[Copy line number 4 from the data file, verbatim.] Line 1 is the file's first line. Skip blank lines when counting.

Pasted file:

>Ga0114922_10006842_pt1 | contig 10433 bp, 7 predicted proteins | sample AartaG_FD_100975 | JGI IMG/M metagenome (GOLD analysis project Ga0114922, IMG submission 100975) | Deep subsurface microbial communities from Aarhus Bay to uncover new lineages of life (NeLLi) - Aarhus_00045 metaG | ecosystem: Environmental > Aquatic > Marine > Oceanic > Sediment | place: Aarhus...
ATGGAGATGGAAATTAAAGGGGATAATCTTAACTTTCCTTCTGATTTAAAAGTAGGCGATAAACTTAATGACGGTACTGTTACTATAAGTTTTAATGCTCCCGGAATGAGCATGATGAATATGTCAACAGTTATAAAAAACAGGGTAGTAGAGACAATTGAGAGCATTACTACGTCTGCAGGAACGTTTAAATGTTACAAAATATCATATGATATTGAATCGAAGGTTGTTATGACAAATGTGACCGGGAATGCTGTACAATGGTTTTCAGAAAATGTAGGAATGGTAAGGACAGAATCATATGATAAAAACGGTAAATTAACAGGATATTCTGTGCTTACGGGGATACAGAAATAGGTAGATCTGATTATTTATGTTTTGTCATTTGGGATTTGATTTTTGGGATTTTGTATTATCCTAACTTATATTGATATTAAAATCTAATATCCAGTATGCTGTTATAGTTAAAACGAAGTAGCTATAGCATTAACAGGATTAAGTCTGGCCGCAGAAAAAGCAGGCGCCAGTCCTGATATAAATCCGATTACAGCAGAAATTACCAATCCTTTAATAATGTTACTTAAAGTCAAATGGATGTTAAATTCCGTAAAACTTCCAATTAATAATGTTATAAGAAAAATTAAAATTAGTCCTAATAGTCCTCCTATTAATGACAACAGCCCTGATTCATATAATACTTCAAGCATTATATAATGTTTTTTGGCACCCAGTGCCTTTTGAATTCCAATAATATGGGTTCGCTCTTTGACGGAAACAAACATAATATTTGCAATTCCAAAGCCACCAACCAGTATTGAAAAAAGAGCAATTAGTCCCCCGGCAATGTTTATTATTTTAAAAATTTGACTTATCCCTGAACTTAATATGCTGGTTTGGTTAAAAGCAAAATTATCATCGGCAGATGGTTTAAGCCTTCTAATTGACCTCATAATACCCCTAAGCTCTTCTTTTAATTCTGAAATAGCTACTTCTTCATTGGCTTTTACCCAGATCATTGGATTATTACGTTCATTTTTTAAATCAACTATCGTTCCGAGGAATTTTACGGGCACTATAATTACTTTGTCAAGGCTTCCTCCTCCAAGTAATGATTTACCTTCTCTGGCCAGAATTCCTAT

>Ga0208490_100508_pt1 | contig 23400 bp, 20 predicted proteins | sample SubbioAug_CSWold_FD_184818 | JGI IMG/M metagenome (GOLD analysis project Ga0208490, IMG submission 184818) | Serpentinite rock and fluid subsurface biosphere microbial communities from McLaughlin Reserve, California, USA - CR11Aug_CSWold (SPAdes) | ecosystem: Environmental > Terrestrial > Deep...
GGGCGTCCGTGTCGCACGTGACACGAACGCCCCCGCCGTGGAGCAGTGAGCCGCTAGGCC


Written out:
GGGCGTCCGTGTCGCACGTGACACGAACGCCCCCGCCGTGGAGCAGTGAGCCGCTAGGCC